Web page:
More students decide to live in Vern housing

The number of students selecting to live on the Mount Vernon Campus next fall climbed by more than 40 percent, a trend the University sees as a reflection of efforts to promote the campus as a destination for students.

Fifty students ranked the Vern as their top choice during this spring’s housing application, up from 35 last year, Seth Weinshel, director of GW Housing Programs, said this week.

He called the trend “significant,” signaling the positive attention the new academic building, Ames Hall, has brought to the campus.

“The campus is more vibrant. There is more happening on the campus now than ever before,” Weinshel said.

Despite the uptick, students still overwhelmingly favored Foggy Bottom living options. Out of this year’s 5,184 housing applicants, just under 1 percent of students selected the Vern as their top pick.

Weinshel said 105 students ranked the campus as one of their top three housing choices this year, about 46 percent of whom are currently living there.

Most of these students designated West Hall as their top residence hall, Weinshel said. The residence hall, which includes a dining hall, gym and blackbox theater, is less than two years old. It includes about 270 single bedrooms in four-person suites.

Weinshel said 10 students opted to live in the all-female Merriweather Hall located on the Vern, which he said was “phenomenal” to see.

In the spring of 2010, with the completion of West Hall, about 100 students selected to live on the Vern, Weinshel said. The figure was an outlier, he said, because there was “so much buzz about the new building.”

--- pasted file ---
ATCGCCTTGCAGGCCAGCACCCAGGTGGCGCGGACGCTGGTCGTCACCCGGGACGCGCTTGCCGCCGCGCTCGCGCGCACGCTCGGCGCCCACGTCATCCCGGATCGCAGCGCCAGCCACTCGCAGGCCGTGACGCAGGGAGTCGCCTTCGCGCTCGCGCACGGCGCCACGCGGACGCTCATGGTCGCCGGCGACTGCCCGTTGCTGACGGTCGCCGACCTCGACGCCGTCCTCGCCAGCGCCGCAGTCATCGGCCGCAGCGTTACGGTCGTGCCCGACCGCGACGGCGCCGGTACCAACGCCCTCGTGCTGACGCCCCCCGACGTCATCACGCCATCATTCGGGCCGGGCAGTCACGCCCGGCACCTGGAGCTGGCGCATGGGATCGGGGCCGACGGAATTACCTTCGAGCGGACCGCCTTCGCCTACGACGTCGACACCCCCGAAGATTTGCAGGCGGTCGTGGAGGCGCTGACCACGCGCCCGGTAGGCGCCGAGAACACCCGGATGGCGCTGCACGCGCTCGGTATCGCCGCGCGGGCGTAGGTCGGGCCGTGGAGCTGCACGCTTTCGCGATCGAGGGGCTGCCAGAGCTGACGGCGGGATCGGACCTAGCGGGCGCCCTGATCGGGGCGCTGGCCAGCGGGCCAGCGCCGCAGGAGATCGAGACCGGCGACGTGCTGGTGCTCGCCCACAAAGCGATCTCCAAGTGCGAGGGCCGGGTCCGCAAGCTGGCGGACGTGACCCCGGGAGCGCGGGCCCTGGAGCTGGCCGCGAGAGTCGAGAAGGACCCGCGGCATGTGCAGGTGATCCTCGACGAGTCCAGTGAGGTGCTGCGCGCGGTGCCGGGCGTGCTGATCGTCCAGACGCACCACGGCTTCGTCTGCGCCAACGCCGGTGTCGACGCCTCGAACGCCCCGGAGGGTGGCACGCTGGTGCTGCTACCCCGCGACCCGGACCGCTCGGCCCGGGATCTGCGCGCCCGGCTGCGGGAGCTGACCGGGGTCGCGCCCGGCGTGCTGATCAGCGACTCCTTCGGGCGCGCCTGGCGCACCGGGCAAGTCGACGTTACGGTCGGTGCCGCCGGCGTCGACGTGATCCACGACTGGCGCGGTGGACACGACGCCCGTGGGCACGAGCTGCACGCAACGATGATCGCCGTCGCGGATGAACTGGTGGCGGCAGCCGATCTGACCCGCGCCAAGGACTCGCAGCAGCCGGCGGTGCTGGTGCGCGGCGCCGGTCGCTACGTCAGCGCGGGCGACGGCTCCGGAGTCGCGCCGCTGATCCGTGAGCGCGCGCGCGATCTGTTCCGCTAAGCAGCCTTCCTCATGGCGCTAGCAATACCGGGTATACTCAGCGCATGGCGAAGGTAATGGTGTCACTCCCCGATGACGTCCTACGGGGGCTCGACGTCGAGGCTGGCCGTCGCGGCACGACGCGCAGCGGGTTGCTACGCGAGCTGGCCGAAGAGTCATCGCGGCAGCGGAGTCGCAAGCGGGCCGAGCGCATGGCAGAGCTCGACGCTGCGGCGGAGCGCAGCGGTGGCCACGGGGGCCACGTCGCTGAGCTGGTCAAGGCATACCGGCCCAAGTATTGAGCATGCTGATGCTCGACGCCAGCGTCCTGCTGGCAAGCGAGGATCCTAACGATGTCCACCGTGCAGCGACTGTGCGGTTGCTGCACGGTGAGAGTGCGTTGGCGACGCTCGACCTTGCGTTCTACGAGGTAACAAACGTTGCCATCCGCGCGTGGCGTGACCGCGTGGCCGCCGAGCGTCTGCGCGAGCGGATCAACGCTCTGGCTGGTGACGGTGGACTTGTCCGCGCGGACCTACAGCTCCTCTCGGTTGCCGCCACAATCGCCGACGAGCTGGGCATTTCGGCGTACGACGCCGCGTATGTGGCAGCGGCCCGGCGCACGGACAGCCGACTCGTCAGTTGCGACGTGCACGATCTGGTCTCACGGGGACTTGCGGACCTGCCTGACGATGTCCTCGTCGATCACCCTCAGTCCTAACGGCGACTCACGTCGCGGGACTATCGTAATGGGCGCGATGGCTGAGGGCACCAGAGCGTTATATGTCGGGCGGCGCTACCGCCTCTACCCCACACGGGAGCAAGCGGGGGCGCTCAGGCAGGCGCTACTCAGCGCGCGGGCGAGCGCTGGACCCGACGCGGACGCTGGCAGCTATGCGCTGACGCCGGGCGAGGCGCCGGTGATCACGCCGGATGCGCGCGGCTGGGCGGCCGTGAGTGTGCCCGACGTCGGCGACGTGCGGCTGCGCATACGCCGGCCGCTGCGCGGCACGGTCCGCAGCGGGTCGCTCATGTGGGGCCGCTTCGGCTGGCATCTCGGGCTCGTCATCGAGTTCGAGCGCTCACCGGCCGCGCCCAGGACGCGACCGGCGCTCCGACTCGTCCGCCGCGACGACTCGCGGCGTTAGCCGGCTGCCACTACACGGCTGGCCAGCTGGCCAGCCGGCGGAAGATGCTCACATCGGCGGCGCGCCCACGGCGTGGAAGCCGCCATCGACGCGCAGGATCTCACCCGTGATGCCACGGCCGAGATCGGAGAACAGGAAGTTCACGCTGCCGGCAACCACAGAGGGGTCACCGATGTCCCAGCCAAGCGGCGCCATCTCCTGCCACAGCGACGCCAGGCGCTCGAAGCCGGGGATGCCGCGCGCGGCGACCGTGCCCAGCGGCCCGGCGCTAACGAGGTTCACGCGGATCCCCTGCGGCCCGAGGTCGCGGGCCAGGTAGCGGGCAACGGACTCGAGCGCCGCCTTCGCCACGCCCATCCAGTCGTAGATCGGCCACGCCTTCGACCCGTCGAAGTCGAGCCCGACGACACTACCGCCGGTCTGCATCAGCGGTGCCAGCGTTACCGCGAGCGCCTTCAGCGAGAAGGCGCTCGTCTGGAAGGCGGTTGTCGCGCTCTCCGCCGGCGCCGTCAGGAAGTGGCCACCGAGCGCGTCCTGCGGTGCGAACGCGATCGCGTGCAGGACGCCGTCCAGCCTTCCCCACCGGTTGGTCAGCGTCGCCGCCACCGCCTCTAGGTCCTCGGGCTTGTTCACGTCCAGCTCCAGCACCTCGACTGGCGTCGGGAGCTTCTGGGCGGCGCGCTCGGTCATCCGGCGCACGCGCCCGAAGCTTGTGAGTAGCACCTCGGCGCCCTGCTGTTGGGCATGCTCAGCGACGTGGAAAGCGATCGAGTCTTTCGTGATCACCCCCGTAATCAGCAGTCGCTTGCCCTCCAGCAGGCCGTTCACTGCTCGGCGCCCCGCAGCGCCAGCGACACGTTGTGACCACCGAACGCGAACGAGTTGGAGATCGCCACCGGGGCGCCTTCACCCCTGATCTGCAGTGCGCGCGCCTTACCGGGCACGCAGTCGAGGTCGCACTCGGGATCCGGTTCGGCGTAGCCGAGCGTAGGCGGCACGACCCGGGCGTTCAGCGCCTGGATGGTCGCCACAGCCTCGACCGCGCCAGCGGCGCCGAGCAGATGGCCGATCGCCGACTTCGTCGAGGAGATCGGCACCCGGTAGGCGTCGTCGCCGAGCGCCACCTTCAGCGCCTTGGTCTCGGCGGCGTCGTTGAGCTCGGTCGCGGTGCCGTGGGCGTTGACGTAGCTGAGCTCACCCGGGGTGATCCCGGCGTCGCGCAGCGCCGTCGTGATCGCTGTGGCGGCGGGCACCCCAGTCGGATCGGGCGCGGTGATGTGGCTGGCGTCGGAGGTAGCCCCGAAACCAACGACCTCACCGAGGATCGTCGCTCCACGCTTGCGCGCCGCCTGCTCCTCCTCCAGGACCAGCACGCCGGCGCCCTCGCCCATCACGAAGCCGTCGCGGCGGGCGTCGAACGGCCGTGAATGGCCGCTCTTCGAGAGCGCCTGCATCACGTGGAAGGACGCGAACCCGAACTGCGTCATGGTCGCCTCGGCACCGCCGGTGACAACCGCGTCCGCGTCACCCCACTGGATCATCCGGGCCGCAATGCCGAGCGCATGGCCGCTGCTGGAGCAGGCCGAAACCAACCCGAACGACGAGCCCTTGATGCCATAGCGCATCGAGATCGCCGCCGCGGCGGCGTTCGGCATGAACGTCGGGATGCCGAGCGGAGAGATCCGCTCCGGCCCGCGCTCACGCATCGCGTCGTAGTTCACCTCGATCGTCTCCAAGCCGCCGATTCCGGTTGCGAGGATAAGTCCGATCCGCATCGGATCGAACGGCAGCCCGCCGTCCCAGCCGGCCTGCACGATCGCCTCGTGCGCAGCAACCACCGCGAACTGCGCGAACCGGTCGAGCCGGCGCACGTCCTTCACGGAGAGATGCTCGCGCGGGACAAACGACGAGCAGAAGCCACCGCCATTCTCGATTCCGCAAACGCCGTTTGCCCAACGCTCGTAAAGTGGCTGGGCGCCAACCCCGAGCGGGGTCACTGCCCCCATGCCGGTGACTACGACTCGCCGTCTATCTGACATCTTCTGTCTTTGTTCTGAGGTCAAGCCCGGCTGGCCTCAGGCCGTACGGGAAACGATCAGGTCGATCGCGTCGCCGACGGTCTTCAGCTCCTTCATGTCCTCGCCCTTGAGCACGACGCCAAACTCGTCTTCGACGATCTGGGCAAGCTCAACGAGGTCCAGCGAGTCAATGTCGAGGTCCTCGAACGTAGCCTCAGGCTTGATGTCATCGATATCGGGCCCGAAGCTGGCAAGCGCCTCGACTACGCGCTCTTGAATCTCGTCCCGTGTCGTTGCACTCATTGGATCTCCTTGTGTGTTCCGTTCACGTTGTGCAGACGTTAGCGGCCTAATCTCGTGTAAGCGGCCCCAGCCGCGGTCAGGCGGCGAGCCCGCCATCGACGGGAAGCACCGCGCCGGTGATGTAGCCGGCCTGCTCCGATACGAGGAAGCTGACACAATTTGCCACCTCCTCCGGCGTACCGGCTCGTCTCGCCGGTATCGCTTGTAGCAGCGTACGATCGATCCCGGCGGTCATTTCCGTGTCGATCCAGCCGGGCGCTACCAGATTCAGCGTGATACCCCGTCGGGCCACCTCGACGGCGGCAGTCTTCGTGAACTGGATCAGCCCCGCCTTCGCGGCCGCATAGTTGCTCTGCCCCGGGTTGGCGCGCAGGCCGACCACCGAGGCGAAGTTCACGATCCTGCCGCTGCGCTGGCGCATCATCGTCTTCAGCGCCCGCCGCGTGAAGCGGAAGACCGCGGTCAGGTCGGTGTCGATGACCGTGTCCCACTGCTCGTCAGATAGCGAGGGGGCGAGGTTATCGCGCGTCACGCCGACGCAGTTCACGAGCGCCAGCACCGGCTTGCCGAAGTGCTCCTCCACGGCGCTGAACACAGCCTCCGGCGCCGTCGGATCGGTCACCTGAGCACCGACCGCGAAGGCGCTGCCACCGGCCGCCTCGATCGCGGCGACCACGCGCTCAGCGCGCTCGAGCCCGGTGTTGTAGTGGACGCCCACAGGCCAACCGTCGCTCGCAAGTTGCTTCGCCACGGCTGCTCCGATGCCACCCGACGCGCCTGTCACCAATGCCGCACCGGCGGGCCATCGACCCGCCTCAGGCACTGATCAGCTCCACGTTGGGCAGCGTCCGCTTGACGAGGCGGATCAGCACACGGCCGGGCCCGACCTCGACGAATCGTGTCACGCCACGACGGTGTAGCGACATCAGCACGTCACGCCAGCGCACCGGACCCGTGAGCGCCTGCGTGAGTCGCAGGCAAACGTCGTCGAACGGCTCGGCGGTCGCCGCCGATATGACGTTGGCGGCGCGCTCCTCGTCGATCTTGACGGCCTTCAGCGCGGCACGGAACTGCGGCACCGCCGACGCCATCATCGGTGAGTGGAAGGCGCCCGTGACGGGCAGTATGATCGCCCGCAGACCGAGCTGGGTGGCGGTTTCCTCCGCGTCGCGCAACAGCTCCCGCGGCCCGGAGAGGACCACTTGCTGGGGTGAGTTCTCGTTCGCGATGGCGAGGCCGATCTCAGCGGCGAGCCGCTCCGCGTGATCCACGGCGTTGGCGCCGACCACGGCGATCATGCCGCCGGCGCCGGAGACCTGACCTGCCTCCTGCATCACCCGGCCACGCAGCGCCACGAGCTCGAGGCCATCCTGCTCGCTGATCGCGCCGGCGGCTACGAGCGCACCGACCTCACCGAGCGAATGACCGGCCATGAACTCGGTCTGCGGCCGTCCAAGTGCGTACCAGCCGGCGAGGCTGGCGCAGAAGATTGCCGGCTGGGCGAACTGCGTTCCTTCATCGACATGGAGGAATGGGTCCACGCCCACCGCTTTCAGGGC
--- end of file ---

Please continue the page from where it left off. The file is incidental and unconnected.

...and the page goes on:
In its first year, nearly one fourth of the building consisted of upperclassmen, though their interest tapered off the following spring.

A breakdown of the preferences by class years was not available for this year, Weinshel said.

Upperclassmen who do not rank the Vern as one of their top three preferences are not placed there.

Freshmen are given housing assignments based on available space, which includes Vern residence halls. In past years, about one-fourth of freshmen living on the Vern did not preference the campus as one of their top three choices, Weinshel said, adding that this year’s figures will likely be about the same.

Tim Miller, director of the Center for Student Engagement, said he is not fazed by the slow growth in Vern housing popularity.

As GW continues to expand programming on the campus, like Wacky Wednesday events and theater performances, more students will be drawn to it, he said.

“When [the Vern] is seen as successful, people will want to go there,” Miller said.

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